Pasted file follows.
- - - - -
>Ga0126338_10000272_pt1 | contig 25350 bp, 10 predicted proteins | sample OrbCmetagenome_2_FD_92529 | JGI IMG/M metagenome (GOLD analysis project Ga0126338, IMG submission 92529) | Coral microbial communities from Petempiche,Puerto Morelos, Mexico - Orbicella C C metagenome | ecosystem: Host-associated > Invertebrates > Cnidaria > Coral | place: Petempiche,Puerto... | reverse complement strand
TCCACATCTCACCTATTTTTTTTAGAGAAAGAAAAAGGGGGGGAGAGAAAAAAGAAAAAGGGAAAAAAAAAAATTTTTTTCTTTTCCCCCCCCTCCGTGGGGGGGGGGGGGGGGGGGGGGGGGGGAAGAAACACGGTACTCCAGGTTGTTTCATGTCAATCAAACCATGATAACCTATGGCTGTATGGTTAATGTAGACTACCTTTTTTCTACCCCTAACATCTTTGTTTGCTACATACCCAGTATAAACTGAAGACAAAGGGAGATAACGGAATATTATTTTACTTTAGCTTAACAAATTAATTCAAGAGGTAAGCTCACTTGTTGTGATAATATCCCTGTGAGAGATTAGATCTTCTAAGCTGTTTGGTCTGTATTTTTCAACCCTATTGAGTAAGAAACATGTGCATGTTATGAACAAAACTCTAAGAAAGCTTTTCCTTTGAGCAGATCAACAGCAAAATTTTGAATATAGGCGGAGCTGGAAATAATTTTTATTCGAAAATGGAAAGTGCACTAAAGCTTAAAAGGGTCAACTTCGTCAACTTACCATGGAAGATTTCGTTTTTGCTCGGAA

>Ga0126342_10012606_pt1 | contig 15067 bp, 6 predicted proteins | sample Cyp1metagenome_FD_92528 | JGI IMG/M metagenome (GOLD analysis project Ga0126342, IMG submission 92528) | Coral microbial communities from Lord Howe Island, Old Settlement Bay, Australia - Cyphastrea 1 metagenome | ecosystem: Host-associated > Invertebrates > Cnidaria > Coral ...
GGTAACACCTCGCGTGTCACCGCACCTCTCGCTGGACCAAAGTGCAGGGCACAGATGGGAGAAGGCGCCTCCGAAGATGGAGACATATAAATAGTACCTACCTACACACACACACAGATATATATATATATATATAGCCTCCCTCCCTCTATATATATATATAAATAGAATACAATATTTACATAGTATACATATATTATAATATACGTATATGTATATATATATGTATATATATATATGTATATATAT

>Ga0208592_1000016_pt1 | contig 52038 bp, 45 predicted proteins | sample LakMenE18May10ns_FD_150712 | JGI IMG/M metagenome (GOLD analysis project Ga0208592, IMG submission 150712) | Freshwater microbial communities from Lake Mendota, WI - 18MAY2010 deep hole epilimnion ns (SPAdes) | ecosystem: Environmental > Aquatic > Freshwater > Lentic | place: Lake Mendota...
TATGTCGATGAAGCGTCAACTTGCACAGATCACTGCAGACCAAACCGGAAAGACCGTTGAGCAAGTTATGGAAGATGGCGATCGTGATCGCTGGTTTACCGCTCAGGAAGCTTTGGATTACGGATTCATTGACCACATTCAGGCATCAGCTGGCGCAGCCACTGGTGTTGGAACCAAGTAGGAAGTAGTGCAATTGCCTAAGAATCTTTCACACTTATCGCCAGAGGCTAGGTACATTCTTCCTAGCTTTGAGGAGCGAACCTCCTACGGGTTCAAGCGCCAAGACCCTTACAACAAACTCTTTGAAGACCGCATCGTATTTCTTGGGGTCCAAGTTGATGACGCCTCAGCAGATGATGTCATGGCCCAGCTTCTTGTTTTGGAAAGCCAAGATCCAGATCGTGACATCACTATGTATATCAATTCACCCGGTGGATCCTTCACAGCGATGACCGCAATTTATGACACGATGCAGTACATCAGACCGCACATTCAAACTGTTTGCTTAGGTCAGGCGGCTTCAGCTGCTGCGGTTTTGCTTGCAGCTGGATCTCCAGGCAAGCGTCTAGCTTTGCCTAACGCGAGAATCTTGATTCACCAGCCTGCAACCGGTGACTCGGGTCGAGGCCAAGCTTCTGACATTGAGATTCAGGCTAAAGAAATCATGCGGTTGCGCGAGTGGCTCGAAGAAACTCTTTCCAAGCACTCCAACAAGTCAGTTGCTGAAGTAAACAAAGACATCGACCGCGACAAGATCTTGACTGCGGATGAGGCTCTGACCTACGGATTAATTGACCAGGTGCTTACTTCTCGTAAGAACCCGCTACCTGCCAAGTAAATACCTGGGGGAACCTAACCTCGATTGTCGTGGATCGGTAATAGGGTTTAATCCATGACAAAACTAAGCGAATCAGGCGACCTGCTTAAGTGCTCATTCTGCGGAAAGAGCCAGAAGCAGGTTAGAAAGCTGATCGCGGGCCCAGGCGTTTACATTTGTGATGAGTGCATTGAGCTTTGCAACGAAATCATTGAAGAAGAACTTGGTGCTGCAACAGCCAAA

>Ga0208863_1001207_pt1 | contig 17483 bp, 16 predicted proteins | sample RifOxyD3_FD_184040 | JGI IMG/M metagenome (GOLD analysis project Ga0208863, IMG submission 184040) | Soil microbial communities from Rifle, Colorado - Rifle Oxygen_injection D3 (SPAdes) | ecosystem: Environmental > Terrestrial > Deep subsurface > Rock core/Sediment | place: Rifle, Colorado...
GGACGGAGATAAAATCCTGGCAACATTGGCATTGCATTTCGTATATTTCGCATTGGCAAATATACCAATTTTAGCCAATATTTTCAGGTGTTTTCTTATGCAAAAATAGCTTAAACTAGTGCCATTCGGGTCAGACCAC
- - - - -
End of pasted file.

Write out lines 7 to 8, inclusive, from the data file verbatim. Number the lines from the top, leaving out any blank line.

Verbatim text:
>Ga0208863_1001207_pt1 | contig 17483 bp, 16 predicted proteins | sample RifOxyD3_FD_184040 | JGI IMG/M metagenome (GOLD analysis project Ga0208863, IMG submission 184040) | Soil microbial communities from Rifle, Colorado - Rifle Oxygen_injection D3 (SPAdes) | ecosystem: Environmental > Terrestrial > Deep subsurface > Rock core/Sediment | place: Rifle, Colorado...
GGACGGAGATAAAATCCTGGCAACATTGGCATTGCATTTCGTATATTTCGCATTGGCAAATATACCAATTTTAGCCAATATTTTCAGGTGTTTTCTTATGCAAAAATAGCTTAAACTAGTGCCATTCGGGTCAGACCAC